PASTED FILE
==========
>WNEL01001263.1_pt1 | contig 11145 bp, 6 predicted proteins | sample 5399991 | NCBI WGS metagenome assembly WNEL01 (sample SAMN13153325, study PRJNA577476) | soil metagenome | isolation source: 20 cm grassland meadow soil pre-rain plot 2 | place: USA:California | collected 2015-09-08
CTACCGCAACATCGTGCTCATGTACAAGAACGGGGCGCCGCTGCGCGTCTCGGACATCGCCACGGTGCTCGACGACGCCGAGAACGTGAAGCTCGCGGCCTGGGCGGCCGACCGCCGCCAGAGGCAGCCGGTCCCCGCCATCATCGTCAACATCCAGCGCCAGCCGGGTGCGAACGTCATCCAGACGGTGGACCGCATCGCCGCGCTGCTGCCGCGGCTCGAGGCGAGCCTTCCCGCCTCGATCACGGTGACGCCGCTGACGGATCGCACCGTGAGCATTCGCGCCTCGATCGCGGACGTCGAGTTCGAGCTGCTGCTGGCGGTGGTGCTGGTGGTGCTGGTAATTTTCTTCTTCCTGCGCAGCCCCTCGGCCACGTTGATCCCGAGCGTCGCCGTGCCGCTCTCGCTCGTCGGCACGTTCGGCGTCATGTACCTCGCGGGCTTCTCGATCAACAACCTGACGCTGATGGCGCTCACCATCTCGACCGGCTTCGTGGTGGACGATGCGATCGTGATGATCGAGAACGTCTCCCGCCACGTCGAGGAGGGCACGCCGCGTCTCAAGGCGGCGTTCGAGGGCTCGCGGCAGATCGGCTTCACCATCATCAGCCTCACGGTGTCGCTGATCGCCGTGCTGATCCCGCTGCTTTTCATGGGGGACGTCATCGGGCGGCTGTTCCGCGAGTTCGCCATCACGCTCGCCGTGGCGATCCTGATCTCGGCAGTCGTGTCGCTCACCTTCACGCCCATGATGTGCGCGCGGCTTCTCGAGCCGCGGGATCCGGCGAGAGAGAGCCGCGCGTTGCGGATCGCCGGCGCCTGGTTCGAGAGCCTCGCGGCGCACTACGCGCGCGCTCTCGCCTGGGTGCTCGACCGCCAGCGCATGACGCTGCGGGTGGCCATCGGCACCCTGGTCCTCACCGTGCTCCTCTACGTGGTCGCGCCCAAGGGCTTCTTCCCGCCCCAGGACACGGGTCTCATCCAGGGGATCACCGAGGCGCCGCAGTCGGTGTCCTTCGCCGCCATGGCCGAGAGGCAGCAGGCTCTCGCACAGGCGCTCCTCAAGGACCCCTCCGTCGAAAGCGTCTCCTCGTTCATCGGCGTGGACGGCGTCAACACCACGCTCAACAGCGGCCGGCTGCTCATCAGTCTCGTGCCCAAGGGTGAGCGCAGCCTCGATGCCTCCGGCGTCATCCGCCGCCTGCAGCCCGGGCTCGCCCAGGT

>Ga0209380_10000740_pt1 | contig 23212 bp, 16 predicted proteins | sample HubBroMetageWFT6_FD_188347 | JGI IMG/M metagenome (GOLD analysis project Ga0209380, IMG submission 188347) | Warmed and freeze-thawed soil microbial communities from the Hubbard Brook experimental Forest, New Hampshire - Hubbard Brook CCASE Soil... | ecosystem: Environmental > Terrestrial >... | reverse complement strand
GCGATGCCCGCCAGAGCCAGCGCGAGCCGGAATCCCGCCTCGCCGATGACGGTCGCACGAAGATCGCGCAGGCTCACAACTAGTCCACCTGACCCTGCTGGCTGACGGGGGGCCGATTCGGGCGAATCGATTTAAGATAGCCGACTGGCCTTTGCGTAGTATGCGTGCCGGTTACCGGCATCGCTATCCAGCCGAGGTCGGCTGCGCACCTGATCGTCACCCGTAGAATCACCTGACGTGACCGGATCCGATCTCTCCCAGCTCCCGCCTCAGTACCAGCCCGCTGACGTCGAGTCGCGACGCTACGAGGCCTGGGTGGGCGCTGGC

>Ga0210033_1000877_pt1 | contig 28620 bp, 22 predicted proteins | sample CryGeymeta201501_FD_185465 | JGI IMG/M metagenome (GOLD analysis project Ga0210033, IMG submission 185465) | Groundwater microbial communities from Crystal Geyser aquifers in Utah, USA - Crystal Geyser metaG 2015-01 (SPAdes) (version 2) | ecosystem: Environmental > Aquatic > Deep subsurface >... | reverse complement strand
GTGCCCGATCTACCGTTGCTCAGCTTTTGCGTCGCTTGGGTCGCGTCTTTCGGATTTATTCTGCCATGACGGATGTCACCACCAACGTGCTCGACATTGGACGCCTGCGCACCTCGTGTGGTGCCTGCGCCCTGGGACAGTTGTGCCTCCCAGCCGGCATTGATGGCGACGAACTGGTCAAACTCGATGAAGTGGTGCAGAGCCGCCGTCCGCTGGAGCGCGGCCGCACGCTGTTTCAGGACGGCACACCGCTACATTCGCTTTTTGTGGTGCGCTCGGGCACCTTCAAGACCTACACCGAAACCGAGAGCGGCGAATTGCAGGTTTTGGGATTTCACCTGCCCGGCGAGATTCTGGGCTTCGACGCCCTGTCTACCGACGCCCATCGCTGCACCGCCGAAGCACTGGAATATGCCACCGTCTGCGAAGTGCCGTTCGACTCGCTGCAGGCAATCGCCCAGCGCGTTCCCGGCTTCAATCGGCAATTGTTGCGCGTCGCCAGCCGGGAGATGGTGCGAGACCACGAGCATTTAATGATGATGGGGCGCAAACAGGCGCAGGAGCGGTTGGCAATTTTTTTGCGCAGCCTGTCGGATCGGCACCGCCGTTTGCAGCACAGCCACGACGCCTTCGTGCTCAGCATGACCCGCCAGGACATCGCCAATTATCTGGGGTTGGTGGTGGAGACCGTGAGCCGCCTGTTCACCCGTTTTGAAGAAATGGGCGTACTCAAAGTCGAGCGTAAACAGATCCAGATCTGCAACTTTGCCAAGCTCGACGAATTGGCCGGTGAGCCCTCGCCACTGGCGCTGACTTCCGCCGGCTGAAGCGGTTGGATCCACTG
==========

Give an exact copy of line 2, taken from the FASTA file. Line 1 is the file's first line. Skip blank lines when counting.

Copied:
CTACCGCAACATCGTGCTCATGTACAAGAACGGGGCGCCGCTGCGCGTCTCGGACATCGCCACGGTGCTCGACGACGCCGAGAACGTGAAGCTCGCGGCCTGGGCGGCCGACCGCCGCCAGAGGCAGCCGGTCCCCGCCATCATCGTCAACATCCAGCGCCAGCCGGGTGCGAACGTCATCCAGACGGTGGACCGCATCGCCGCGCTGCTGCCGCGGCTCGAGGCGAGCCTTCCCGCCTCGATCACGGTGACGCCGCTGACGGATCGCACCGTGAGCATTCGCGCCTCGATCGCGGACGTCGAGTTCGAGCTGCTGCTGGCGGTGGTGCTGGTGGTGCTGGTAATTTTCTTCTTCCTGCGCAGCCCCTCGGCCACGTTGATCCCGAGCGTCGCCGTGCCGCTCTCGCTCGTCGGCACGTTCGGCGTCATGTACCTCGCGGGCTTCTCGATCAACAACCTGACGCTGATGGCGCTCACCATCTCGACCGGCTTCGTGGTGGACGATGCGATCGTGATGATCGAGAACGTCTCCCGCCACGTCGAGGAGGGCACGCCGCGTCTCAAGGCGGCGTTCGAGGGCTCGCGGCAGATCGGCTTCACCATCATCAGCCTCACGGTGTCGCTGATCGCCGTGCTGATCCCGCTGCTTTTCATGGGGGACGTCATCGGGCGGCTGTTCCGCGAGTTCGCCATCACGCTCGCCGTGGCGATCCTGATCTCGGCAGTCGTGTCGCTCACCTTCACGCCCATGATGTGCGCGCGGCTTCTCGAGCCGCGGGATCCGGCGAGAGAGAGCCGCGCGTTGCGGATCGCCGGCGCCTGGTTCGAGAGCCTCGCGGCGCACTACGCGCGCGCTCTCGCCTGGGTGCTCGACCGCCAGCGCATGACGCTGCGGGTGGCCATCGGCACCCTGGTCCTCACCGTGCTCCTCTACGTGGTCGCGCCCAAGGGCTTCTTCCCGCCCCAGGACACGGGTCTCATCCAGGGGATCACCGAGGCGCCGCAGTCGGTGTCCTTCGCCGCCATGGCCGAGAGGCAGCAGGCTCTCGCACAGGCGCTCCTCAAGGACCCCTCCGTCGAAAGCGTCTCCTCGTTCATCGGCGTGGACGGCGTCAACACCACGCTCAACAGCGGCCGGCTGCTCATCAGTCTCGTGCCCAAGGGTGAGCGCAGCCTCGATGCCTCCGGCGTCATCCGCCGCCTGCAGCCCGGGCTCGCCCAGGT